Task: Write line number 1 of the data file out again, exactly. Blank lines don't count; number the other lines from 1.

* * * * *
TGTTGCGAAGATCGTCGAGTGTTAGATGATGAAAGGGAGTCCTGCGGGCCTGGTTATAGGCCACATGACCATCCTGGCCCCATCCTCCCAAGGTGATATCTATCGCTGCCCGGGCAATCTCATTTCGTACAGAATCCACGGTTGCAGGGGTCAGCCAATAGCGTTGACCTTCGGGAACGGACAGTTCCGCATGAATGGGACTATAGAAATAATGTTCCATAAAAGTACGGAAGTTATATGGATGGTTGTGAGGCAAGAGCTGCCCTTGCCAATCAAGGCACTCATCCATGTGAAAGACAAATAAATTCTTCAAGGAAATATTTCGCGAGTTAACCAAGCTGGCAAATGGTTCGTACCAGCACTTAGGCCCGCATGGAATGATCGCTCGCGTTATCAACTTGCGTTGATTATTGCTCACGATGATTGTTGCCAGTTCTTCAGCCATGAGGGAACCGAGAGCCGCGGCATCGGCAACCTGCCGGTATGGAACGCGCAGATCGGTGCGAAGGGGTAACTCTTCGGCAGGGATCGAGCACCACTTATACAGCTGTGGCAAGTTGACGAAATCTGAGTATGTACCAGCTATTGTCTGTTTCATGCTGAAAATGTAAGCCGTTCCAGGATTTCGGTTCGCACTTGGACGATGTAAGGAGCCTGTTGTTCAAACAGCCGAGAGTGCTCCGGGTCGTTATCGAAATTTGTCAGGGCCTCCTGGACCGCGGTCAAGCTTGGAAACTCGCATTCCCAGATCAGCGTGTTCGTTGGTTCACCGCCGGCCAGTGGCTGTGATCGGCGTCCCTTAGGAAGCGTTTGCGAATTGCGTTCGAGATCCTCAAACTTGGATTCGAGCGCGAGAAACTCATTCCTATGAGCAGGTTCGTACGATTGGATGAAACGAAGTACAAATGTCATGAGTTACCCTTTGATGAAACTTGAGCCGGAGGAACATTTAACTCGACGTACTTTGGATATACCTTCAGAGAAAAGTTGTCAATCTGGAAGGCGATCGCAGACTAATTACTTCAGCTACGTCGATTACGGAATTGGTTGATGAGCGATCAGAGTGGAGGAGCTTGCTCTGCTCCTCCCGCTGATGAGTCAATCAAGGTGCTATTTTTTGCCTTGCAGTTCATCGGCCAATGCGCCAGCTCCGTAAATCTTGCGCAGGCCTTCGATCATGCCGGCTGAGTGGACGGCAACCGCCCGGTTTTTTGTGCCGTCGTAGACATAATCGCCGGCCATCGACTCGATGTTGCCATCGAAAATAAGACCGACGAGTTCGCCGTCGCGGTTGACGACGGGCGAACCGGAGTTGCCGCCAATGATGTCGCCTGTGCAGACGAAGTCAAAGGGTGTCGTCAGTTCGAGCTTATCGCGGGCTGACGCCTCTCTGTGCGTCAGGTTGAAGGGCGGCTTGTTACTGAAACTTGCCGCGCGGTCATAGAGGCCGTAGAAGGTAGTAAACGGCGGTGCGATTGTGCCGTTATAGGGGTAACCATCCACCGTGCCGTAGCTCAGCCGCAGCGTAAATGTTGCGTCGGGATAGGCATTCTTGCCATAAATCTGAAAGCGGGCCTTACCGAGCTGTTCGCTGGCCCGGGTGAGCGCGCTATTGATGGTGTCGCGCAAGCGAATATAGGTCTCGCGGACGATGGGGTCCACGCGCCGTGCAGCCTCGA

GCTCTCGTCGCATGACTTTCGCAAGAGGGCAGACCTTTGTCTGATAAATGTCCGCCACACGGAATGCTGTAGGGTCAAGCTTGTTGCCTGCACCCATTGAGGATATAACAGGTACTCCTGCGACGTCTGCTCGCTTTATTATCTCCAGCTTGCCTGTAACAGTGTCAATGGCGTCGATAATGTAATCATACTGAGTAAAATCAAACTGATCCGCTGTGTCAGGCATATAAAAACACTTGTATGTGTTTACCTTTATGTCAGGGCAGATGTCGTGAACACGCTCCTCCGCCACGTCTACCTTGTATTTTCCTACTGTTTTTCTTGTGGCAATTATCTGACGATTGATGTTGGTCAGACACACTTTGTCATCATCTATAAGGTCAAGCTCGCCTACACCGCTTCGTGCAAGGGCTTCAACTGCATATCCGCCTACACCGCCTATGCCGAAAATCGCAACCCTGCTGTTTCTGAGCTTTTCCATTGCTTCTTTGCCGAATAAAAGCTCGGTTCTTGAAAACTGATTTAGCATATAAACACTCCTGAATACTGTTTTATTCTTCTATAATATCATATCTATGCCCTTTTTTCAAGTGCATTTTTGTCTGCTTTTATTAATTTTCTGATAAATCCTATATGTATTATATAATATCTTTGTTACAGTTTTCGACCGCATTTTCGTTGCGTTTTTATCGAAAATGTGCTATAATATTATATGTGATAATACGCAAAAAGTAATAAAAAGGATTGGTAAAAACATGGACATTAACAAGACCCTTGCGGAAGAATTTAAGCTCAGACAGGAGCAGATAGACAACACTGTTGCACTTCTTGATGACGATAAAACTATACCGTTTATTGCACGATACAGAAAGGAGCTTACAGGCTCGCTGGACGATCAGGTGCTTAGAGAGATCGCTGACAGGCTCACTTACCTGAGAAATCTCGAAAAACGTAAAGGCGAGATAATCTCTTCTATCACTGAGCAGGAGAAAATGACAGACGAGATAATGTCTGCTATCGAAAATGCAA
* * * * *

TGTTGCGAAGATCGTCGAGTGTTAGATGATGAAAGGGAGTCCTGCGGGCCTGGTTATAGGCCACATGACCATCCTGGCCCCATCCTCCCAAGGTGATATCTATCGCTGCCCGGGCAATCTCATTTCGTACAGAATCCACGGTTGCAGGGGTCAGCCAATAGCGTTGACCTTCGGGAACGGACAGTTCCGCATGAATGGGACTATAGAAATAATGTTCCATAAAAGTACGGAAGTTATATGGATGGTTGTGAGGCAAGAGCTGCCCTTGCCAATCAAGGCACTCATCCATGTGAAAGACAAATAAATTCTTCAAGGAAATATTTCGCGAGTTAACCAAGCTGGCAAATGGTTCGTACCAGCACTTAGGCCCGCATGGAATGATCGCTCGCGTTATCAACTTGCGTTGATTATTGCTCACGATGATTGTTGCCAGTTCTTCAGCCATGAGGGAACCGAGAGCCGCGGCATCGGCAACCTGCCGGTATGGAACGCGCAGATCGGTGCGAAGGGGTAACTCTTCGGCAGGGATCGAGCACCACTTATACAGCTGTGGCAAGTTGACGAAATCTGAGTATGTACCAGCTATTGTCTGTTTCATGCTGAAAATGTAAGCCGTTCCAGGATTTCGGTTCGCACTTGGACGATGTAAGGAGCCTGTTGTTCAAACAGCCGAGAGTGCTCCGGGTCGTTATCGAAATTTGTCAGGGCCTCCTGGACCGCGGTCAAGCTTGGAAACTCGCATTCCCAGATCAGCGTGTTCGTTGGTTCACCGCCGGCCAGTGGCTGTGATCGGCGTCCCTTAGGAAGCGTTTGCGAATTGCGTTCGAGATCCTCAAACTTGGATTCGAGCGCGAGAAACTCATTCCTATGAGCAGGTTCGTACGATTGGATGAAACGAAGTACAAATGTCATGAGTTACCCTTTGATGAAACTTGAGCCGGAGGAACATTTAACTCGACGTACTTTGGATATACCTTCAGAGAAAAGTTGTCAATCTGGAAGGCGATCGCAGACTAATTACTTCAGCTACGTCGATTACGGAATTGGTTGATGAGCGATCAGAGTGGAGGAGCTTGCTCTGCTCCTCCCGCTGATGAGTCAATCAAGGTGCTATTTTTTGCCTTGCAGTTCATCGGCCAATGCGCCAGCTCCGTAAATCTTGCGCAGGCCTTCGATCATGCCGGCTGAGTGGACGGCAACCGCCCGGTTTTTTGTGCCGTCGTAGACATAATCGCCGGCCATCGACTCGATGTTGCCATCGAAAATAAGACCGACGAGTTCGCCGTCGCGGTTGACGACGGGCGAACCGGAGTTGCCGCCAATGATGTCGCCTGTGCAGACGAAGTCAAAGGGTGTCGTCAGTTCGAGCTTATCGCGGGCTGACGCCTCTCTGTGCGTCAGGTTGAAGGGCGGCTTGTTACTGAAACTTGCCGCGCGGTCATAGAGGCCGTAGAAGGTAGTAAACGGCGGTGCGATTGTGCCGTTATAGGGGTAACCATCCACCGTGCCGTAGCTCAGCCGCAGCGTAAATGTTGCGTCGGGATAGGCATTCTTGCCATAAATCTGAAAGCGGGCCTTACCGAGCTGTTCGCTGGCCCGGGTGAGCGCGCTATTGATGGTGTCGCGCAAGCGAATATAGGTCTCGCGGACGATGGGGTCCACGCGCCGTGCAGCCTCGA